Last week I received an automated message from Rocky Mountain Power on my home phone. The message asked me to refrain from lighting Christmas lights in order to conserve power and avoid disruptions of service.
I had spent a good part of the Thanksgiving weekend stringing lights along the roof, wrapping an evergreen tree in LED bulbs and assembling a pre-lit Christmas tree. The irony of the situation was a fitting introduction for a season marked by contrasts and dissonance.
This is the season where many celebrate the birth of a man who said, "sell that thou hast, and give to the poor" (Matthew 19:21). It is also the season where the implicit message of countless advertisements is "take all you have, and some you don't have, and spend it at Wal-Mart, Target and Amazon.com."
In this season of peace on earth and goodwill toward others, many begin planning holiday strategies for coercing their fellow citizens to display the proper spirit of the season. Chris Buttars, the Republican Senator from West Jordan, drafted a resolution for the 2009 Legislature to prompt retailers to say "Merry Christmas" rather than "Happy Holidays." This month, the Granite School District sent a memo to school principals reminding them that it was perfectly fine to introduce Christmas into the classroom.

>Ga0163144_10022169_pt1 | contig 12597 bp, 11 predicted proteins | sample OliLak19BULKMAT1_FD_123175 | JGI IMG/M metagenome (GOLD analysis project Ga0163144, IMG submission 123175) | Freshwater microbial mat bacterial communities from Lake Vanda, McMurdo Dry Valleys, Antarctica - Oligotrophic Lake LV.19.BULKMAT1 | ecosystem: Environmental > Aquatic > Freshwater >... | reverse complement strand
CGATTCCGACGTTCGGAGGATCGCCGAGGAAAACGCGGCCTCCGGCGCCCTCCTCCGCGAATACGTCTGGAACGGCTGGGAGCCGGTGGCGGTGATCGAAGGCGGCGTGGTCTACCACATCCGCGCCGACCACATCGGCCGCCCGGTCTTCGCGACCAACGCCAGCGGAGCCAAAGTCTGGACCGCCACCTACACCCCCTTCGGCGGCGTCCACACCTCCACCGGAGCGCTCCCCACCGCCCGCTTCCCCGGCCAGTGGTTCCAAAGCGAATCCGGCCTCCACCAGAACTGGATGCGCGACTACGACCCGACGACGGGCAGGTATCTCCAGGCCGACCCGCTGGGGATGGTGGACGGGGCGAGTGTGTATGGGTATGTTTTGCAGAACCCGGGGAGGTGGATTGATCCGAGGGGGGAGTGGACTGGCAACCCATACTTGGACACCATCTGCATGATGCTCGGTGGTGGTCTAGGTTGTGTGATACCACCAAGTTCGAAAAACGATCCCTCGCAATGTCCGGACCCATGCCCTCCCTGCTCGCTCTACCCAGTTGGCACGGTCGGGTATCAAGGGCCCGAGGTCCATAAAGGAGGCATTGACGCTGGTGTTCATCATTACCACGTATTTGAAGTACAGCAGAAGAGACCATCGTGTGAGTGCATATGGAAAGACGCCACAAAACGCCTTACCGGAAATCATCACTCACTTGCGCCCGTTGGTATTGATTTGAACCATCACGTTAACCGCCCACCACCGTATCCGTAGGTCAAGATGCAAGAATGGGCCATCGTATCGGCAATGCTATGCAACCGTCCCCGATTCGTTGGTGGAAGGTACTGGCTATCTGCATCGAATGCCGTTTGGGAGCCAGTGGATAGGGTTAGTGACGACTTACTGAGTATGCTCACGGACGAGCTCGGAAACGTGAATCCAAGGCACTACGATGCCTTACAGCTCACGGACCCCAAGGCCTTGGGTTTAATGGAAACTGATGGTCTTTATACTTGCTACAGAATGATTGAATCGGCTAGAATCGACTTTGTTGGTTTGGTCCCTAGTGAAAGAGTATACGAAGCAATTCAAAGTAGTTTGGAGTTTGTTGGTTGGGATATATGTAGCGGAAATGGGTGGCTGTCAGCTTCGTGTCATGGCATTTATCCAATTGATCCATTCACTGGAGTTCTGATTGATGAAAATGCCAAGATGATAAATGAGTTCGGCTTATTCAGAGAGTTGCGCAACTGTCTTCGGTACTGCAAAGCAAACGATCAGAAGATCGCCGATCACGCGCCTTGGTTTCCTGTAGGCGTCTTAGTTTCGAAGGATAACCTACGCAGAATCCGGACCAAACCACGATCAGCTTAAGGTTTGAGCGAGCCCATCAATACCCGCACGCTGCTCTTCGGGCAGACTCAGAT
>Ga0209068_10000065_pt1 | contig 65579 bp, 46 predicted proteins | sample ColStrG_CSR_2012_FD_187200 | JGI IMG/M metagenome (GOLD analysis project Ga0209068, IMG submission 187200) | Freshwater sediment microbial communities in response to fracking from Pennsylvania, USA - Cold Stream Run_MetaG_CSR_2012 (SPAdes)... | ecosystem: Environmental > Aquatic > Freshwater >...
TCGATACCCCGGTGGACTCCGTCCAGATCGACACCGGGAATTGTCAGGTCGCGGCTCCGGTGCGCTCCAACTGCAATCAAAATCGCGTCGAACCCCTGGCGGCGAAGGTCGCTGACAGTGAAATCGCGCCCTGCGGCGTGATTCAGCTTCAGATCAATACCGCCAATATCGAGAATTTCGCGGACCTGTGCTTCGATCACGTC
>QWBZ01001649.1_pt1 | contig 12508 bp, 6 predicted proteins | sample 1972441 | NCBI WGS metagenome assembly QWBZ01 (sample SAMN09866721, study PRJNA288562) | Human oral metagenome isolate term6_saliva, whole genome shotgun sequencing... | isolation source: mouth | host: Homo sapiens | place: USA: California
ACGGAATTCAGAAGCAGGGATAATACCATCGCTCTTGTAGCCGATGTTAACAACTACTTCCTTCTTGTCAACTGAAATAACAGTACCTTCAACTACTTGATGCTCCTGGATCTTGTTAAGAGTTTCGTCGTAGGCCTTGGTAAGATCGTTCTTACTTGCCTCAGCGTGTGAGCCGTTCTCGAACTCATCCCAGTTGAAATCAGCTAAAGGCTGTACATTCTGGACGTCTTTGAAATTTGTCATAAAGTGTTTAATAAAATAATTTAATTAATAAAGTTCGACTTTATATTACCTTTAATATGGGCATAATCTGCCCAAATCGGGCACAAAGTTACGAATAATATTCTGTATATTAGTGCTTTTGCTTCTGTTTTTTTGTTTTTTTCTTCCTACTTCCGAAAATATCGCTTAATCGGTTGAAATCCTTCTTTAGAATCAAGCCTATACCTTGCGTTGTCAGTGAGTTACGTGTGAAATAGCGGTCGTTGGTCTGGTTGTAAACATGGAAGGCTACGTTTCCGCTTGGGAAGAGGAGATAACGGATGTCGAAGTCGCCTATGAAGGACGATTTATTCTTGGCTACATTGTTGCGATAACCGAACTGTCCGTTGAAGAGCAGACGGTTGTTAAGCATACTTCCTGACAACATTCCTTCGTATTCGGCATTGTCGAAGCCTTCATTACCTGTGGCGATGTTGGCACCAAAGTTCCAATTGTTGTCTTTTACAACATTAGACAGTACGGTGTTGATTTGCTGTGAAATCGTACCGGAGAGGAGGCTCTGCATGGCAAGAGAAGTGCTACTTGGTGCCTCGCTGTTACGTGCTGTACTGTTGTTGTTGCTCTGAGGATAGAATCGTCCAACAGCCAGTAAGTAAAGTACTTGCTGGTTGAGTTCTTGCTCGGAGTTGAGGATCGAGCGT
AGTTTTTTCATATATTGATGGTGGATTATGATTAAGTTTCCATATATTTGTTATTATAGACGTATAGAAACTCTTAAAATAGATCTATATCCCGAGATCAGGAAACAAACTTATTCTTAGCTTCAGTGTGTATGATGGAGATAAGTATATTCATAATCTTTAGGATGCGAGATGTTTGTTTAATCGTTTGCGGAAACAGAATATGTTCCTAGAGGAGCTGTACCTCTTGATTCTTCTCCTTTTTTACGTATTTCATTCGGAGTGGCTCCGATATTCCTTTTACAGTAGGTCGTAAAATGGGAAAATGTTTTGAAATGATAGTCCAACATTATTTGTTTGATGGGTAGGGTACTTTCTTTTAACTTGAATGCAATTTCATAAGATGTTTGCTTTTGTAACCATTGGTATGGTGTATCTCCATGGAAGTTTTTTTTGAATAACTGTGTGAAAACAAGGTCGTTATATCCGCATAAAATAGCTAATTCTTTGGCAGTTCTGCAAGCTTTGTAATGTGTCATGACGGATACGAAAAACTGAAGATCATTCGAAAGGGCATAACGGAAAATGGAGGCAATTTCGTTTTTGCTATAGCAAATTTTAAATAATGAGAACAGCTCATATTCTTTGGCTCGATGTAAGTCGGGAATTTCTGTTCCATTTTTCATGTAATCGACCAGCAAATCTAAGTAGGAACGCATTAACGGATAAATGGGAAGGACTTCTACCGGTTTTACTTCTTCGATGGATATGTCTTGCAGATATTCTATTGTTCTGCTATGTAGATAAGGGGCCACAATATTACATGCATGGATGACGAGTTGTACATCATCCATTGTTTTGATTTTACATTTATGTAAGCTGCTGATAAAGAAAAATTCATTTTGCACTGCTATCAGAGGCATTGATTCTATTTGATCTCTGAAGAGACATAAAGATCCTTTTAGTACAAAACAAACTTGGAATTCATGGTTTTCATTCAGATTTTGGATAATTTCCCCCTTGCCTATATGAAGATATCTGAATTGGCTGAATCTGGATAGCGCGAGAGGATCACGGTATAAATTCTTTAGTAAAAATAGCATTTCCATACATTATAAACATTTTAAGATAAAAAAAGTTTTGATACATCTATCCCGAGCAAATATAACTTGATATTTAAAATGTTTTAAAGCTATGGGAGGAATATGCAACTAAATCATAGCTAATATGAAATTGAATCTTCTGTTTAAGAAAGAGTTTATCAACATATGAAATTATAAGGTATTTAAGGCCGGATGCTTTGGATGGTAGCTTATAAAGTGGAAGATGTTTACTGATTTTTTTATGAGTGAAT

Each year, reporters watch to see which community will be the first to deal with a lawsuit over some Nativity Scene. I understand the 2009 winner was Green Bay Wisconsin. I guess that diversion is more fun that watching quarterback Bret Favre lead the Vikings to victory over his former team.
Yet, legal and political conflicts can't compare to the battles that will take place in countless households this holiday season. As F. Scott Fitzgerald observed in the short story, Babylon Revisited, "Family quarrels are bitter things. They don't go by any rules." At Christmas gatherings this season, somebody's favorite relative will decide that the gathering of many family members in close quarters is the perfect opportunity to promote the wisdom of Glen Beck and Sean Hannity.
The belief is that if he talks long enough and loud enough he can convince the family that President Obama is a communist and the country is descending into socialism.
You have to pity the family where some seldom-seen uncle thinks the dinner table is the perfect place to debate the LDS Church's recent endorsement of two Salt Lake City gay-rights measures. Nonetheless, this is bound to happen.
I am certain that dozens of kind and well-meaning grandmothers will urge a vegan grandchild to try just one small piece of turkey. After all, Christmas comes just once a year.
You may have your own examples of irritations that disrupt an otherwise happy occasion. This holiday season I wish you peace in the kitchen and good will at the dinner table.